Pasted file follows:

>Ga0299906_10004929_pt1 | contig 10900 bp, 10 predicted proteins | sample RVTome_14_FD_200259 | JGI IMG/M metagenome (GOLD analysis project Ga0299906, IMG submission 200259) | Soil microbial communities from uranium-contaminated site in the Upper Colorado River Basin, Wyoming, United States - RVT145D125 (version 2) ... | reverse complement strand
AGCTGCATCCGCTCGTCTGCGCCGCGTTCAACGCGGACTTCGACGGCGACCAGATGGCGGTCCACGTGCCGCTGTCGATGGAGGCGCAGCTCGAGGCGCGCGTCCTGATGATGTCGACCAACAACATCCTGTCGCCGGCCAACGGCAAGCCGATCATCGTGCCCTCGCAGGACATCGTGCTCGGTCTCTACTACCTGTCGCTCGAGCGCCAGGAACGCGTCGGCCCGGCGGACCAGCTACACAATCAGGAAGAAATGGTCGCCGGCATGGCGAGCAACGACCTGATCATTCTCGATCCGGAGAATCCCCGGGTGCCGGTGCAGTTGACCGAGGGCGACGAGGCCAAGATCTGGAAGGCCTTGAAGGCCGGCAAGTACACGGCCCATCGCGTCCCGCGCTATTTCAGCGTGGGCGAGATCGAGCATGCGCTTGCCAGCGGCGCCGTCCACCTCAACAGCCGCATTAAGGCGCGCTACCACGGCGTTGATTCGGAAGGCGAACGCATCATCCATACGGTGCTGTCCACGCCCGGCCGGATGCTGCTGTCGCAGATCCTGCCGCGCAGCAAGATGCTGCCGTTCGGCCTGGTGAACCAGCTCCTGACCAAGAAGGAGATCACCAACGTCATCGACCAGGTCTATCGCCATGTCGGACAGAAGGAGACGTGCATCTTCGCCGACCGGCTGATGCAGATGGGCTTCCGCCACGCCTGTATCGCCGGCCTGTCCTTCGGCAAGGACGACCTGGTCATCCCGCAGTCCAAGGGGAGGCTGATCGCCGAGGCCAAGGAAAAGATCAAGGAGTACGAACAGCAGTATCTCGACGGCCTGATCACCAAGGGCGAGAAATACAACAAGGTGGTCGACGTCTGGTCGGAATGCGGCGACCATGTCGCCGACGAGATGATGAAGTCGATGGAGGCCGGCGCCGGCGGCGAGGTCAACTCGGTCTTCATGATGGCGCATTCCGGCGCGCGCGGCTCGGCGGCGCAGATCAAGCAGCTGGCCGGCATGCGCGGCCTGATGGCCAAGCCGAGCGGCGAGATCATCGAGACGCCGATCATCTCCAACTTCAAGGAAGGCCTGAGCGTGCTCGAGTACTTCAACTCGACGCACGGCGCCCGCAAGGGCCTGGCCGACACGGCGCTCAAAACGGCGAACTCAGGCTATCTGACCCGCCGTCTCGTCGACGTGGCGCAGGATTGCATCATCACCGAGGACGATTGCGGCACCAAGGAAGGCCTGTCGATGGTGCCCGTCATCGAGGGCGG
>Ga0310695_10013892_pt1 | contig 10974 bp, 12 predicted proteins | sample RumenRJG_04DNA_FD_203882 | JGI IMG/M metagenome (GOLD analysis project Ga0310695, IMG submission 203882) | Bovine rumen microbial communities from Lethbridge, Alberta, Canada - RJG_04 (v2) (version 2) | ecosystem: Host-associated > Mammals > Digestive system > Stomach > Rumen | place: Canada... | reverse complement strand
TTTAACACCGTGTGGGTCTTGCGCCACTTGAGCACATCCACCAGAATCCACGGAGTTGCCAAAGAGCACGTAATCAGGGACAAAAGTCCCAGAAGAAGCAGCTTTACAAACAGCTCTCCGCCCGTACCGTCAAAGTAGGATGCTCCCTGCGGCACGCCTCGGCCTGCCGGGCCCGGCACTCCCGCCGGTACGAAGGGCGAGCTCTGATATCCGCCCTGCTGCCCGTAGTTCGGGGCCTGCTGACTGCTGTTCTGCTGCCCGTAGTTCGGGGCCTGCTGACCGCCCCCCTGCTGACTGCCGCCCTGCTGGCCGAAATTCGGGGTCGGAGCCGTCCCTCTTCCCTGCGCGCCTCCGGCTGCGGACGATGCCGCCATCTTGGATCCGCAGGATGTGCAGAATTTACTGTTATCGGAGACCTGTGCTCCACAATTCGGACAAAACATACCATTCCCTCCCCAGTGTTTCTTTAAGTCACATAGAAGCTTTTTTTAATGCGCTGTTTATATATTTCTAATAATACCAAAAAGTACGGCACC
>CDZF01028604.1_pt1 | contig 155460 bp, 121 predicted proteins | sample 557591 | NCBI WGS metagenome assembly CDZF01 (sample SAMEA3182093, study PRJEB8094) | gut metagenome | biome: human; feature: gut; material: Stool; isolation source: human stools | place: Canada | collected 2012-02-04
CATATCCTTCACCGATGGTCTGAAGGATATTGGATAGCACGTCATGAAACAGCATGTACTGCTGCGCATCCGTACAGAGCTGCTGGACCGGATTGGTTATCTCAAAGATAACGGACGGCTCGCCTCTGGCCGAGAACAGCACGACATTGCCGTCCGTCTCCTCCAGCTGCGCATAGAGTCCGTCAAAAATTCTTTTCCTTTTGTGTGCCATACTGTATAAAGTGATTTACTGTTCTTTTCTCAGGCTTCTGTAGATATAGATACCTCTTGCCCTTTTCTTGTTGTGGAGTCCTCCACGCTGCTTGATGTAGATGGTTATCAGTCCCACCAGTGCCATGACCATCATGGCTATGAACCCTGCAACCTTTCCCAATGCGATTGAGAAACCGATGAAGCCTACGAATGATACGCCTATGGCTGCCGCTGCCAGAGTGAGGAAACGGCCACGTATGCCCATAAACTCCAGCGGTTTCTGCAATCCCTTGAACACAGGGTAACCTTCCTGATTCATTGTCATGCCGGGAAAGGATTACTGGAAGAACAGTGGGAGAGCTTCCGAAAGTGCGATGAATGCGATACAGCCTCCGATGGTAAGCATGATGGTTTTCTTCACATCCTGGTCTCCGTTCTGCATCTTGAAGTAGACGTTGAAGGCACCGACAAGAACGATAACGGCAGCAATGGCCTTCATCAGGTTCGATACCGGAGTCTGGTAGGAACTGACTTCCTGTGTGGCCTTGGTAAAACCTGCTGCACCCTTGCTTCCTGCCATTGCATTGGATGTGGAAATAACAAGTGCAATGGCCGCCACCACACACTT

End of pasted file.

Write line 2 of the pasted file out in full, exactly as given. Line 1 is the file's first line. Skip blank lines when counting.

AGCTGCATCCGCTCGTCTGCGCCGCGTTCAACGCGGACTTCGACGGCGACCAGATGGCGGTCCACGTGCCGCTGTCGATGGAGGCGCAGCTCGAGGCGCGCGTCCTGATGATGTCGACCAACAACATCCTGTCGCCGGCCAACGGCAAGCCGATCATCGTGCCCTCGCAGGACATCGTGCTCGGTCTCTACTACCTGTCGCTCGAGCGCCAGGAACGCGTCGGCCCGGCGGACCAGCTACACAATCAGGAAGAAATGGTCGCCGGCATGGCGAGCAACGACCTGATCATTCTCGATCCGGAGAATCCCCGGGTGCCGGTGCAGTTGACCGAGGGCGACGAGGCCAAGATCTGGAAGGCCTTGAAGGCCGGCAAGTACACGGCCCATCGCGTCCCGCGCTATTTCAGCGTGGGCGAGATCGAGCATGCGCTTGCCAGCGGCGCCGTCCACCTCAACAGCCGCATTAAGGCGCGCTACCACGGCGTTGATTCGGAAGGCGAACGCATCATCCATACGGTGCTGTCCACGCCCGGCCGGATGCTGCTGTCGCAGATCCTGCCGCGCAGCAAGATGCTGCCGTTCGGCCTGGTGAACCAGCTCCTGACCAAGAAGGAGATCACCAACGTCATCGACCAGGTCTATCGCCATGTCGGACAGAAGGAGACGTGCATCTTCGCCGACCGGCTGATGCAGATGGGCTTCCGCCACGCCTGTATCGCCGGCCTGTCCTTCGGCAAGGACGACCTGGTCATCCCGCAGTCCAAGGGGAGGCTGATCGCCGAGGCCAAGGAAAAGATCAAGGAGTACGAACAGCAGTATCTCGACGGCCTGATCACCAAGGGCGAGAAATACAACAAGGTGGTCGACGTCTGGTCGGAATGCGGCGACCATGTCGCCGACGAGATGATGAAGTCGATGGAGGCCGGCGCCGGCGGCGAGGTCAACTCGGTCTTCATGATGGCGCATTCCGGCGCGCGCGGCTCGGCGGCGCAGATCAAGCAGCTGGCCGGCATGCGCGGCCTGATGGCCAAGCCGAGCGGCGAGATCATCGAGACGCCGATCATCTCCAACTTCAAGGAAGGCCTGAGCGTGCTCGAGTACTTCAACTCGACGCACGGCGCCCGCAAGGGCCTGGCCGACACGGCGCTCAAAACGGCGAACTCAGGCTATCTGACCCGCCGTCTCGTCGACGTGGCGCAGGATTGCATCATCACCGAGGACGATTGCGGCACCAAGGAAGGCCTGTCGATGGTGCCCGTCATCGAGGGCGG